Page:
So, I am pretty sure that the Western Romans themselves saw it as a bad thing.
However, not that I am saying everything was bad; for example, there were less plagues thanks to the near complete disappearance of urbanization and long-distance trade.
 
That's actually much better than I thought.
I had expected that even that would be impossible...
Spain had very good doctrine and technology, while the late Ming did not. I'm going to guess the quality of individual Spanish officers and generals was on average higher, and the common soldiers were on average going to be better trained since the Ming lost a ton of resources after the Imjin War and the system was in decay until it was massively defeated by the Shun rebels and then the Qing. While there's plenty of hassles, grabbing a coastal province is probably doable even if it's going to be a long-term drain in resources policing it and extracting income.
So, I am pretty sure that the Western Romans themselves saw it as a bad thing.
I don't think a decrease in population, urbanisation, or literacy would necessarily be thought of that way, unless you're an urban planner or government official. If you're a peasant who never visits a city, it wouldn't really matter to you that your great-grandfather whom you never met could read and you can't. It doesn't really matter there's fewer people around, since you hope the local chieftain is really strong and will protect the farm you work on. Same thing if you're one of the elite. You probably can read (and don't care that others can't), you still have a lot of luxury goods (even if some things you've read about are nigh-impossible to come by now), you rarely visit the city since your villa has everything, and the lack of population doesn't concern you since your villa at least has plenty of workers and you're always on time with the protection money to the local barbarian chief.
 
So, I recently came across this:
L’1 novembre 1860 il bolognese Marco Minghetti fu nominato Ministro degli Interni dall’allora Primo Ministro dell’Italia unita, Camillo Benso Conte di Cavour. In questa veste, è un aspetto questo abbastanza ignoto, lo statista bolognese presentò a Cavour un progetto di regionalizzazione del nuovo Stato unitario.


Da liberale, Minghetti aveva idee chiarissime sulla separazione fra Stato e Chiesa, che tuttavia non gli impedivano di essere cattolico e quindi anche un convinto assertore di una sorta di “federalismo” (non a caso il suo progetto di regionalizzazione aveva l’appoggio di Giuseppe Montanelli, seguace di Carlo Cattaneo).


Sia chiaro, si trattava di decentramento amministrativo e non politico: le Regioni del Minghetti erano territorialmente abbastanza simili a quelle attuali ma a capo vi erano alti dirigenti dello stato, che tuttavia si rapportavano con le varie burocrazie territoriali. Secondo Minghetti questo avrebbe permesso un maggior rispetto delle peculiari realtà locali.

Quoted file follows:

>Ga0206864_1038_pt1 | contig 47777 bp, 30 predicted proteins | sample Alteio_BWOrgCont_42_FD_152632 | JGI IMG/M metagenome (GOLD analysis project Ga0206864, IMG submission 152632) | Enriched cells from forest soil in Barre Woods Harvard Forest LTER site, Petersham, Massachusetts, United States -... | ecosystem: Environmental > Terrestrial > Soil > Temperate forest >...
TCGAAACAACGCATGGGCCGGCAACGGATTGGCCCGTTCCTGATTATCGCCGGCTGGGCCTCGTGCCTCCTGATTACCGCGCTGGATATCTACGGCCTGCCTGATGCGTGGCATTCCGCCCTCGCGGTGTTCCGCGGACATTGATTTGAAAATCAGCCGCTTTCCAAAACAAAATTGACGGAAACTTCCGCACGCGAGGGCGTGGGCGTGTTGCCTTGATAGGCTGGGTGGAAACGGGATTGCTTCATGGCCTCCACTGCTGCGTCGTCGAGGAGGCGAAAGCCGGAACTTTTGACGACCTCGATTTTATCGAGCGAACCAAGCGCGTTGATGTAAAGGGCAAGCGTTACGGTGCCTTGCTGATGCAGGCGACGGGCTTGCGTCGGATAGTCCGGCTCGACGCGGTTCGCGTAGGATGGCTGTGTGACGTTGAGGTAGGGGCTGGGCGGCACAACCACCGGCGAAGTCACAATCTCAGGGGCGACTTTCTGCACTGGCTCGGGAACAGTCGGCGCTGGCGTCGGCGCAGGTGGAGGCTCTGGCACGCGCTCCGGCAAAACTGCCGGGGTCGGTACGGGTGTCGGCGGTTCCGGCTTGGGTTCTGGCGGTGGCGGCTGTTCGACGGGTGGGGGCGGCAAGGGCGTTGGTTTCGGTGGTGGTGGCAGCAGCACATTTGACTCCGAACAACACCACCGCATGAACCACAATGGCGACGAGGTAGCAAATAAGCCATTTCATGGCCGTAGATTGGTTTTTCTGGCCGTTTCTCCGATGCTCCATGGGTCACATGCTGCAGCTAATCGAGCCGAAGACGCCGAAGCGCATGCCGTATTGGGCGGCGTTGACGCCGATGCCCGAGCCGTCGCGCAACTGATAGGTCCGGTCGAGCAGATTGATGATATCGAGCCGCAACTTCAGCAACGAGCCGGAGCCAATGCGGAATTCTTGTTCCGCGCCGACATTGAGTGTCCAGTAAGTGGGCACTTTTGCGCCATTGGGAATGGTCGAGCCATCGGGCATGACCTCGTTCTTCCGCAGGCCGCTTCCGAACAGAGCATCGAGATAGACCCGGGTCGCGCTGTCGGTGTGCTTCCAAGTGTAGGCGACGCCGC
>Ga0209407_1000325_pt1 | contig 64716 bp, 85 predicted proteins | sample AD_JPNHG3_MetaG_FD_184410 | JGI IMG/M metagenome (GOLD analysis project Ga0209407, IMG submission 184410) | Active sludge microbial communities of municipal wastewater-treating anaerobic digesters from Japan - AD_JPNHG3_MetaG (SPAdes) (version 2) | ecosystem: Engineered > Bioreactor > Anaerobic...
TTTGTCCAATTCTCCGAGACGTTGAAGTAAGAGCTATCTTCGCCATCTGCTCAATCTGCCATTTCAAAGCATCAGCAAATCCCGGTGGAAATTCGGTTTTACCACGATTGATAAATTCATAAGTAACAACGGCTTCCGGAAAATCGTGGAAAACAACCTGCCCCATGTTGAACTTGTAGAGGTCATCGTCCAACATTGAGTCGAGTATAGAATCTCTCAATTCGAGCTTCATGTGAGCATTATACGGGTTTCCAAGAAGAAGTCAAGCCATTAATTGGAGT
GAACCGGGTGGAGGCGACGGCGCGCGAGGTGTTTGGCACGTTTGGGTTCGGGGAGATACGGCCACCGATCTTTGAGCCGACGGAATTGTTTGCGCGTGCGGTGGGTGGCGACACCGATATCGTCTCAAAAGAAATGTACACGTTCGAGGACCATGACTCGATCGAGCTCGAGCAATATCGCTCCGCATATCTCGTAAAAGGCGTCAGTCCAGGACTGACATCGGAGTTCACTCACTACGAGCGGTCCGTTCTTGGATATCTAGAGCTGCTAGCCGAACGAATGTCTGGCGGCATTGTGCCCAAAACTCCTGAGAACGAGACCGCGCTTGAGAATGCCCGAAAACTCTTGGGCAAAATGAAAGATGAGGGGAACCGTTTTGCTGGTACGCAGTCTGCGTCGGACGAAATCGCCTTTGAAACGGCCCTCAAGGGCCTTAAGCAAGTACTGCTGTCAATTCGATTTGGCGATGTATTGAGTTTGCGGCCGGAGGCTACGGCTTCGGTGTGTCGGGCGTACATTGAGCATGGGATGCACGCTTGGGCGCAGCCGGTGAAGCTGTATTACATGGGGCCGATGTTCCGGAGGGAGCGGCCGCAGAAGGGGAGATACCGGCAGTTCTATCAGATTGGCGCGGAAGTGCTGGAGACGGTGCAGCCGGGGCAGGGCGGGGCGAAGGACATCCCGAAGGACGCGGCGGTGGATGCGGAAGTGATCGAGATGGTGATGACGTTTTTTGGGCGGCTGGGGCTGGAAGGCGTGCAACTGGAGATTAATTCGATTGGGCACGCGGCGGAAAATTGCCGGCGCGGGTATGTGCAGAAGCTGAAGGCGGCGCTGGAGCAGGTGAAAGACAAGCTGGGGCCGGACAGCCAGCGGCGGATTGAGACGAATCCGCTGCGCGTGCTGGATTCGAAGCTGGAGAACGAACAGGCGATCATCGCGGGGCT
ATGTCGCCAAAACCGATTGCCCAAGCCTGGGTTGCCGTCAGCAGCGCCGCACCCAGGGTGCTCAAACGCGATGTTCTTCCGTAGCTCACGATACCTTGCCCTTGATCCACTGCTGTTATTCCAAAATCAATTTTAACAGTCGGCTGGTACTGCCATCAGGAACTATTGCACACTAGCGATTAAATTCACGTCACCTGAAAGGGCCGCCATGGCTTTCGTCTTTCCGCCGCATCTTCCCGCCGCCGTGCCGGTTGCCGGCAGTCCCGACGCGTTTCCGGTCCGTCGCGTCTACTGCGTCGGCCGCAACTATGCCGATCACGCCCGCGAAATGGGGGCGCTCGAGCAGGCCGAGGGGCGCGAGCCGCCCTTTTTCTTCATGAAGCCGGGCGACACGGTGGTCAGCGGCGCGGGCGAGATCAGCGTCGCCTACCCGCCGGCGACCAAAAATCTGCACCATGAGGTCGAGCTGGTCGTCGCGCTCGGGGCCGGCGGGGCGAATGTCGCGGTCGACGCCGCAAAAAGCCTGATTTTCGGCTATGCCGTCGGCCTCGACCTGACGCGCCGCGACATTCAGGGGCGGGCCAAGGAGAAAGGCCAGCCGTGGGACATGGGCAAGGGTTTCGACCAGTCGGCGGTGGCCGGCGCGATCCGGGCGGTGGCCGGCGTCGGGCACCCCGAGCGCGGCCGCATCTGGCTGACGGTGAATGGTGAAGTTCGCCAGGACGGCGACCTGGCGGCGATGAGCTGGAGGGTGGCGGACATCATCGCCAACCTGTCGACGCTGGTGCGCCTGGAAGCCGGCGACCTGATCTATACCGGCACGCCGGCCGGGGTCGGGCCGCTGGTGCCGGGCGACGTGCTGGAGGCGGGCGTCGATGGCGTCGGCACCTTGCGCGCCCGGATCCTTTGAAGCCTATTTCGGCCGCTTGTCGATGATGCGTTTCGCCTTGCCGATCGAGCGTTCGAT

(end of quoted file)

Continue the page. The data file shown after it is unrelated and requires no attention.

Long story short, one of the first interior ministers of the Kingdom of Italy wanted to subdivide the country into regions that, while less autonomous than actual federal states, would've had more autonomy than what they got IRL, that is, complete subordination to Turin. Cavour himself seemed interested, but he died not long afterwards, and this project was shouted down by the new, Ricasoli-led government.

What would've an earlier implementation of regions meant, for the newborn Italian state?

POD #2:

Palmerston, capo del governo inglese, che esaltava la liberazione d'Italia dagli stranieri, non solo quest'anno (come vedremo in fondo) suggeriva agli austriaci di ritirarsi dalla Lombardia e concedere l'indipendenza ai lombardi (quindi non a Carlo Alberto), ma suggeriva pure al governo napoletano di riconoscere l'indipendenza della Sicilia. Insomma l'Inghilterra voleva fuori lo straniero dall'Italia ma nello stesso tempo anche separare il Regno, per appropriarsi della Sicilia. L'isola, infatti, dopo l'occupazione francese dell'Algeria e la costituzione di una base navale ad Algeri, era diventata per gli Inglesi importante per controbilanciare l'accresciuta potenza navale francese nel Mediterraneo.

TL;DR, Palmerston, then London's PM, tried to sponsor the creation of independent Lombard and Sicilian states, not long after the Five Days of Milan; but the government didn't agree with his plan. What if it went through? Would this change the course of the war, or not? But even if Vienna were to restore order in the peninsula, Lombardy and Sicily could still remain independent, due to British pressure: Austria loses a cash cow, and the Bourbons lose a notoriously rebellious province.

What will happen in the following years?

@AndreaConti @MusuMankata @isabella
 
So, I recently came across this:


Long story short, one of the first interior ministers of the Kingdom of Italy wanted to subdivide the country into regions that, while less autonomous than actual federal states, would've had more autonomy than what they got IRL, that is, complete subordination to Turin. Cavour himself seemed interested, but he died not long afterwards, and this project was shouted down by the new, Ricasoli-led government.

What would've an earlier implementation of regions meant, for the newborn Italian state?
If the current narrative is that "Piedmont stole all of the Neapolitan gold", ITTL it's "Piedmontese collaborators stole all of the Neapolitan gold".

That is to say, the same mistakes that the Kingdom of Italy did in its infancy (not being protectionist enough in the beginning, letting land reforms slide, the two-speeds justice system) won't be softened by an earlier form of regional governance, simply because the ones that would get in power in such local administrations in the South would probably be the same people that clung to latifundiae like a cat to cloth, and in the North are more likely than not to be people who OTL held some position of influence. Of course, if somebody who was a nobody with the correct ideas OTL got in power and, say, implemented subsides and investments in Bari's nascent cloth industry; or tried to promote Reggio Calabria's port to the point of being an attractive stop (especially after the Suez Canal is completed), the tune would change... but I'm not sure they would have much more usccess than Jacini did.